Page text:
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Biological and computational mechanisms of human decision making (SambrookTU20PSY)

Faculty of Social Sciences

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Dr T Sambrook No more applications being accepted Competition Funded PhD Project (Students Worldwide)

About the Project

This PhD project investigates the biological and computational mechanisms of human decision making. You will be exploring how moment-to-moment decisions that humans take arise from the interplay of three separate behavioural controllers in our decision-making circuitry: a Pavlovian, emotional controller responding to simple reward and threat, which produces strong physiological responses in the body and governs simple approach/avoid behaviour; a procedural controller that tracks reward and punishment in the pursuit of value; and a deliberative, conscious controller that models the world and acts in pursuit of explicit goals
The subjects in your study will be making decisions in an “escape room” style space. They will be exposed to sudden cues for danger and reward, undergo shaping of their behaviour with instrumental conditioning procedures and attempt to solve verbal and pictorial clues. They will yield psychophysiological measures of their bodily state, for example heart rate, skin conductance, electromyography, pupillometry or actimetry, all of which may be presented to the subject as biofeedback.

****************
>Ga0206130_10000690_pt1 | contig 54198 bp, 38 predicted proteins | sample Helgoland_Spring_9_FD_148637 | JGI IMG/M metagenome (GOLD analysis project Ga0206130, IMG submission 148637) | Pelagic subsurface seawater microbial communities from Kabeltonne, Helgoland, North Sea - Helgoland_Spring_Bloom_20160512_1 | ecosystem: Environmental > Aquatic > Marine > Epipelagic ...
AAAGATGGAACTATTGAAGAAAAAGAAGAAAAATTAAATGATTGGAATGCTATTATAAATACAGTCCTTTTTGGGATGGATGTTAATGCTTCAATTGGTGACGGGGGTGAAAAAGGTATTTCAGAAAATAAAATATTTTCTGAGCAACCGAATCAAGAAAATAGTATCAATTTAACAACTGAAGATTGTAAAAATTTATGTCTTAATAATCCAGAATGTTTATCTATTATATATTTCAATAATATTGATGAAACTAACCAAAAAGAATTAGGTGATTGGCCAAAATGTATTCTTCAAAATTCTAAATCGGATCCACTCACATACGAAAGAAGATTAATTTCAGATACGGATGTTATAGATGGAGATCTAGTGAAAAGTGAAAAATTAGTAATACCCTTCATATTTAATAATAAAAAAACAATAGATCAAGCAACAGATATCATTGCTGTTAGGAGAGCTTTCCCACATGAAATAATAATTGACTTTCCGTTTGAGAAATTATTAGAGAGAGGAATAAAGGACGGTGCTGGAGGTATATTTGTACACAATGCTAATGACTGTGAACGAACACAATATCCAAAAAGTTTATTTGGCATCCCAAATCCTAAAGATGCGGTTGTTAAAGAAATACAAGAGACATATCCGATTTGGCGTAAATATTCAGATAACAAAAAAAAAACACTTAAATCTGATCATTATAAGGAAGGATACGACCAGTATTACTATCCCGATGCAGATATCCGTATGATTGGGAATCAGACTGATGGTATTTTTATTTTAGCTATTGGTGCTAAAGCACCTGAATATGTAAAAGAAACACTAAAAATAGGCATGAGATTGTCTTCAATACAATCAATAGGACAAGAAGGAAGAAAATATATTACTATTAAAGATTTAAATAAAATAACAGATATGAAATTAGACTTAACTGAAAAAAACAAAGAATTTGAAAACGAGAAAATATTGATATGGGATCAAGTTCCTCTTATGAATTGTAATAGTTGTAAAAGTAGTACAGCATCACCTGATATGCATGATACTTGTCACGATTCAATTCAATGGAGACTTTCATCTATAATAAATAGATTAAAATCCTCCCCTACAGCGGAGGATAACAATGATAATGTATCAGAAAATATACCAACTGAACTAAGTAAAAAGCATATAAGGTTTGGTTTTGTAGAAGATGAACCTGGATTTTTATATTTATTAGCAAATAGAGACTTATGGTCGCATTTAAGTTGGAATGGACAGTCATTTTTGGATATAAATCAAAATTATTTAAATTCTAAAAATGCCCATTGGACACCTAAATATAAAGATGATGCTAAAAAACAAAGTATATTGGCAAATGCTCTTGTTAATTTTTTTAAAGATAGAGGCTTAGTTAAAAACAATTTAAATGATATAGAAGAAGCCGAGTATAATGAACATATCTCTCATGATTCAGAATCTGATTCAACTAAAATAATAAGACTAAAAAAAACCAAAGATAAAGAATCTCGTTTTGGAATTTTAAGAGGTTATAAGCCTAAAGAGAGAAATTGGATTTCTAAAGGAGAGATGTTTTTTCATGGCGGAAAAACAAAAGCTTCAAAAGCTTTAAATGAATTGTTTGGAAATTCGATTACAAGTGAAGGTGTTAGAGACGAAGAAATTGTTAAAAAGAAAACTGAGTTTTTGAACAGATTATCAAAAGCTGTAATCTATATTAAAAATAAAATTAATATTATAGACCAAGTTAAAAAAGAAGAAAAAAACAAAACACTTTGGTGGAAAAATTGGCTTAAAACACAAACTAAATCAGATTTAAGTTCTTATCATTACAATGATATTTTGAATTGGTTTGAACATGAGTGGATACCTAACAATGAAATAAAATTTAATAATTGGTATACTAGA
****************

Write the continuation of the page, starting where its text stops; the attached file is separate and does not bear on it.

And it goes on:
You will be responsible for designing an immersive environment in which to place your subjects. You will develop the interface between the subjects’ physiological responses and the remote monitoring software. You will design experiments that test current theories in biological and computational decision making and embed these within an escape room experience. You will analyse your data using computational models of learning.

Applicants should ideally have some experience of programming (e.g. Visual Basic, Matlab, C-family, Acknowledge) though further training can be provided. They should hold an interest in decision making.

For more information on the supervisor for this project, please go here:

This is a PhD programme.

The start date of the project is October 2020.

The mode of study is full-time/part-time. The studentship length is 3 years for full-time students and 6 years for part-time students.

Funding Notes

This PhD project is in a School of Psychology competition for funded studentships. These studentships are funded for 3 years and comprise of home/EU tuition fees and an annual stipend of £15,009.

Entry requirements:

Acceptable first degree in Psychology or relevant other discipline.

The standard minimum entry requirement is 2:1.

Masters or equivalent experience.


i) Decision making

ii) Computational psychology

iii) Psychophysiology

iv) Reinforcement learning

v) Conditioning
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